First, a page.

You will also need
1 rack pork spare ribs, about 4 pounds
Cherry or apple wood chunks that have been soaked in water for at least 1 hour
Barbeque sauce for basting at the end, about 3 cups

Directions

1. Mix all of the spices for the dry rub. Generously season and rub onto both sides of ribs. I cut mine in half so they were easier for me to handle. Wrap in plastic and chill overnight.

2. I could only cook one rack of ribs at a time on my grill. Prepare your grill for indirect grilling. Once charcoals are hot, add in a couple of wood chunks. You want to sustain a temperature of 220 to 250 degrees F.

3. Lay the seasoned ribs onto grates on the cool side(indirect heat). Adjust the bottom and top vents, close lid and smoke for 4 hours. The only reason for opening the lid is If you are using a charcoal grill and you need to add more charcoal or wood.

4. When the 4 hours is up, baste the ribs with your favorite barbeque sauce and move to direct heat for just a few minutes per side. Remove from heat, tent loosely, and let rest for 15 minutes before slicing and serving. 1 racks yields 4 servings.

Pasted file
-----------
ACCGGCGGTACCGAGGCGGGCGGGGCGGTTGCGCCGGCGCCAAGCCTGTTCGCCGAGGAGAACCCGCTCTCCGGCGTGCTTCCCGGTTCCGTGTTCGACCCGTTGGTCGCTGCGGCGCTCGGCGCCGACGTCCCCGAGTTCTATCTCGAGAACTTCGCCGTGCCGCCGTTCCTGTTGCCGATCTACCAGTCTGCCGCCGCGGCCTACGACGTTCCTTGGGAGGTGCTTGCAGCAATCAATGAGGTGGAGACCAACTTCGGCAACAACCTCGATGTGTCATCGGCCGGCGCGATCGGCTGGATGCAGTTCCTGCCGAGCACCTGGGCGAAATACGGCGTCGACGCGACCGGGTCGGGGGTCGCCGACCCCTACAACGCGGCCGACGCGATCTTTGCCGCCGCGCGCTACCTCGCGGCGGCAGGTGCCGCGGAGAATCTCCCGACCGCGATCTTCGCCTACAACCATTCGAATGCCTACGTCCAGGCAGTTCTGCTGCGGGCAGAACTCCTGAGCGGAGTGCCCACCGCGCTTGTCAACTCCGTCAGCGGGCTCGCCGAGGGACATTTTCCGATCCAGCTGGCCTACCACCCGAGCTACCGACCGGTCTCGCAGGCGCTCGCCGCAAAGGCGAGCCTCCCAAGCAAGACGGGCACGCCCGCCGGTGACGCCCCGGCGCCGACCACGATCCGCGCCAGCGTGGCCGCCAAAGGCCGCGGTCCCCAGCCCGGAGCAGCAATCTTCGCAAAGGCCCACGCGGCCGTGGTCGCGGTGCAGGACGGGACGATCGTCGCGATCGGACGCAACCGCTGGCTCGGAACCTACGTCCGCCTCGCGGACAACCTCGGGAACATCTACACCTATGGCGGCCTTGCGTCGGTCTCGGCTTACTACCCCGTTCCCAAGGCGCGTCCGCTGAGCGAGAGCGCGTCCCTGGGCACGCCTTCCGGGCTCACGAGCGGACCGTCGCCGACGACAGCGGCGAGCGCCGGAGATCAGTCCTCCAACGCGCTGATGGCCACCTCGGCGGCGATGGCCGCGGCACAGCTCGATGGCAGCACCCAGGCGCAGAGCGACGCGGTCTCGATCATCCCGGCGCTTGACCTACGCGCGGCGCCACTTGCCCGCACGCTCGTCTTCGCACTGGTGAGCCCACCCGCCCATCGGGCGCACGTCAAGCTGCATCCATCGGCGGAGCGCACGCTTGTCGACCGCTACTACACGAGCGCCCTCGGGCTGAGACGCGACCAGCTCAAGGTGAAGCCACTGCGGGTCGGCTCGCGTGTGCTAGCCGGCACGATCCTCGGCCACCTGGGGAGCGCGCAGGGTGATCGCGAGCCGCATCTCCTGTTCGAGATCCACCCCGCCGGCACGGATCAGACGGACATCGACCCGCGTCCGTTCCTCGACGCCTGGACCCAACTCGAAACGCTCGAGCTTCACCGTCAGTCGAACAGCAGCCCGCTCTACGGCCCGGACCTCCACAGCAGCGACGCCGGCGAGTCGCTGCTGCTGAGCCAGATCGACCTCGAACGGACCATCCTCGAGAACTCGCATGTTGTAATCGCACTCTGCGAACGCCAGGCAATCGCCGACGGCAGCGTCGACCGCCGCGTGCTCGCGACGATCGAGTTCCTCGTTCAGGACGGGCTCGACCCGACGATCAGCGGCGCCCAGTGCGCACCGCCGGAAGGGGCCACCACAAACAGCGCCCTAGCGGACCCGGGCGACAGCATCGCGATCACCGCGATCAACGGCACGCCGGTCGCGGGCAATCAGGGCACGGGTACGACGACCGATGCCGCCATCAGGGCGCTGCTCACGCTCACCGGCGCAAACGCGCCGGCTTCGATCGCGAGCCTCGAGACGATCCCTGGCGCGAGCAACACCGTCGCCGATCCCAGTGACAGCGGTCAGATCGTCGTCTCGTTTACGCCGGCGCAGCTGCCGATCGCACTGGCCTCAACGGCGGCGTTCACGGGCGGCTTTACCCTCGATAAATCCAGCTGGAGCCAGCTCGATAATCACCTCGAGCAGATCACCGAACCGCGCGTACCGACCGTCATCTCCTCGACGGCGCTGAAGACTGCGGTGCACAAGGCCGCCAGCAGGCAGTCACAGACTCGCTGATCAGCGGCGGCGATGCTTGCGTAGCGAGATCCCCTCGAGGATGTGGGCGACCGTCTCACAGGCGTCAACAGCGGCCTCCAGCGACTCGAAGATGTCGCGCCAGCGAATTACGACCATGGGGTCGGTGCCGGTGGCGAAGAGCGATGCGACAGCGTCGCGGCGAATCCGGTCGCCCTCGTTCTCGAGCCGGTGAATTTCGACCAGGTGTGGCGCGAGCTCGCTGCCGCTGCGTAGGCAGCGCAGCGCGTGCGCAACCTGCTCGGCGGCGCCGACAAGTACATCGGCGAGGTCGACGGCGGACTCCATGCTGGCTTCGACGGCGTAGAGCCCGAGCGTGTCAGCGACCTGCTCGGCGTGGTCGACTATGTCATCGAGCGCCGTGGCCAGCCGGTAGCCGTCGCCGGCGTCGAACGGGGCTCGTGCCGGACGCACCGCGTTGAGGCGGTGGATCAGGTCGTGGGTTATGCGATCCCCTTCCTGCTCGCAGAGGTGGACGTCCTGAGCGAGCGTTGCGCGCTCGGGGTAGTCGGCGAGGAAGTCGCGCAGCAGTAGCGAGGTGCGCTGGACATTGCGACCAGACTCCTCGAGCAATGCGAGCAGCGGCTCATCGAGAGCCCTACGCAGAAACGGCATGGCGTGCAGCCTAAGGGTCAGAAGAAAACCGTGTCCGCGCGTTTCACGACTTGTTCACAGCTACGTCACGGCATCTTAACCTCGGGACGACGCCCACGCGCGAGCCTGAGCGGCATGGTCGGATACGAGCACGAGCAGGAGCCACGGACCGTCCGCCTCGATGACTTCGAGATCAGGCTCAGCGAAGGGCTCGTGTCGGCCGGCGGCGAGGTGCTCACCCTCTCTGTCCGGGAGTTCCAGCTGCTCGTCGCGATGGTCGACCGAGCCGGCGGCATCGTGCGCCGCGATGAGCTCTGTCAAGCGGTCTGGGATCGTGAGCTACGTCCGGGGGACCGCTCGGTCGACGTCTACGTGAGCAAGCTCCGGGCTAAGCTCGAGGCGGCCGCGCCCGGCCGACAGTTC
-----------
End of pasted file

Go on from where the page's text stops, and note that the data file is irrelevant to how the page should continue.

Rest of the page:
Dry Rub Marinated Pork Ribs
Dry Rub Marinated Pork Ribs
Smoked Pork Ribs on the Charcoal Grill
Smoked Pork Ribs on the Charcoal Grill
Basted with a spicy barbeque sauce just before they come off the grill
Basted with a spicy barbeque sauce just before they come off the grill

 

Smoked Pulled Pork September 6, 2014. This was worth the all day affair! Enjoying pulled pork out of my freezer now! A farewell to summer.

 

Applewood smoked pulled pork
Applewood smoked pulled pork

10 pound pork butt/shoulder, bone in
3/4 to 1 cup homemade or store bought dry rub seasoning
1 cup apple juice
Wood chunks of your choice for smoking (I used applewood)
Disposable roasting pan
Heavy duty foil paper

Dry Rub Marinated Pork Butt
Dry Rub Marinated Pork Butt
Dry Rub Pork Butt after the first couple of hours
Dry Rub Pork Butt after the first couple of hours
After the 6th hour, time to cover and it goes for another 6 hours.
After the 6th hour, time to cover and it goes for another 6 hours.

 

1. Rub the pork generously with dry rub seasoning until evenly coated. Cover tightly with plastic wrap and marinate in refrigerator for 24 hours.